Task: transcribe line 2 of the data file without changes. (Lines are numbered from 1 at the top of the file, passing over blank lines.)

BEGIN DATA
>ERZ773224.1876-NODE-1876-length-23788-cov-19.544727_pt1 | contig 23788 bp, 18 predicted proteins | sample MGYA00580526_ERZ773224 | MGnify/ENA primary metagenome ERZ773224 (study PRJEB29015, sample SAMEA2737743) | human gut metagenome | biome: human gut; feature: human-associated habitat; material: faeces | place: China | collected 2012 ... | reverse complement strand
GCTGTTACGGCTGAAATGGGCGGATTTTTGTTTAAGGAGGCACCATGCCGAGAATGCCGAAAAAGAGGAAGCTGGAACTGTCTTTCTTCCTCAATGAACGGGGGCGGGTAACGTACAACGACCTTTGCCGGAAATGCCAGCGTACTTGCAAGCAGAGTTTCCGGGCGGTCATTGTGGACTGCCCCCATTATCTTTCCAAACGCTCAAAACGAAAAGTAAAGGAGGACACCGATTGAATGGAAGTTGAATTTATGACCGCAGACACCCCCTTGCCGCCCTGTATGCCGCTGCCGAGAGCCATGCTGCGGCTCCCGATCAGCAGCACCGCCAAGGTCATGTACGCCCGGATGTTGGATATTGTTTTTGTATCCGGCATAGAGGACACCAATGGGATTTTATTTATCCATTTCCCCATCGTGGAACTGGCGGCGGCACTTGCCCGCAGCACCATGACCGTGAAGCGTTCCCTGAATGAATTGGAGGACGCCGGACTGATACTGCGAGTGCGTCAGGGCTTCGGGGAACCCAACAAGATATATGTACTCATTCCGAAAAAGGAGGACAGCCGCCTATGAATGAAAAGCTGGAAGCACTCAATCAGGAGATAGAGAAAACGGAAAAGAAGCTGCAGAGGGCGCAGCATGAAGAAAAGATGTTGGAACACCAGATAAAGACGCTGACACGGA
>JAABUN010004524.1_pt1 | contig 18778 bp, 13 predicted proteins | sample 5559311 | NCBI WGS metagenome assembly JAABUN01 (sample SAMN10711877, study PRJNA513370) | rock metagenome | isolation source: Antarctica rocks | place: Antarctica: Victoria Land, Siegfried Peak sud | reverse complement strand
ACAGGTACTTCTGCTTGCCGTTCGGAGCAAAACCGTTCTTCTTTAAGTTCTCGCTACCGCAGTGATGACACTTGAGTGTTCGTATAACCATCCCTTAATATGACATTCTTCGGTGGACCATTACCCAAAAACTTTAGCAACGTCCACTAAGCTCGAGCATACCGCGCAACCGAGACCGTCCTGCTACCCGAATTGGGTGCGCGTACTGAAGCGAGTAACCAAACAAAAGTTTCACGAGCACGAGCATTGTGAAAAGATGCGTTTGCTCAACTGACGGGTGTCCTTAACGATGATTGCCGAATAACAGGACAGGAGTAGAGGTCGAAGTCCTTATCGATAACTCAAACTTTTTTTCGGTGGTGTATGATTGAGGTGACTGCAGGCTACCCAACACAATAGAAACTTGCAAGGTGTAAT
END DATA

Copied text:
GCTGTTACGGCTGAAATGGGCGGATTTTTGTTTAAGGAGGCACCATGCCGAGAATGCCGAAAAAGAGGAAGCTGGAACTGTCTTTCTTCCTCAATGAACGGGGGCGGGTAACGTACAACGACCTTTGCCGGAAATGCCAGCGTACTTGCAAGCAGAGTTTCCGGGCGGTCATTGTGGACTGCCCCCATTATCTTTCCAAACGCTCAAAACGAAAAGTAAAGGAGGACACCGATTGAATGGAAGTTGAATTTATGACCGCAGACACCCCCTTGCCGCCCTGTATGCCGCTGCCGAGAGCCATGCTGCGGCTCCCGATCAGCAGCACCGCCAAGGTCATGTACGCCCGGATGTTGGATATTGTTTTTGTATCCGGCATAGAGGACACCAATGGGATTTTATTTATCCATTTCCCCATCGTGGAACTGGCGGCGGCACTTGCCCGCAGCACCATGACCGTGAAGCGTTCCCTGAATGAATTGGAGGACGCCGGACTGATACTGCGAGTGCGTCAGGGCTTCGGGGAACCCAACAAGATATATGTACTCATTCCGAAAAAGGAGGACAGCCGCCTATGAATGAAAAGCTGGAAGCACTCAATCAGGAGATAGAGAAAACGGAAAAGAAGCTGCAGAGGGCGCAGCATGAAGAAAAGATGTTGGAACACCAGATAAAGACGCTGACACGGA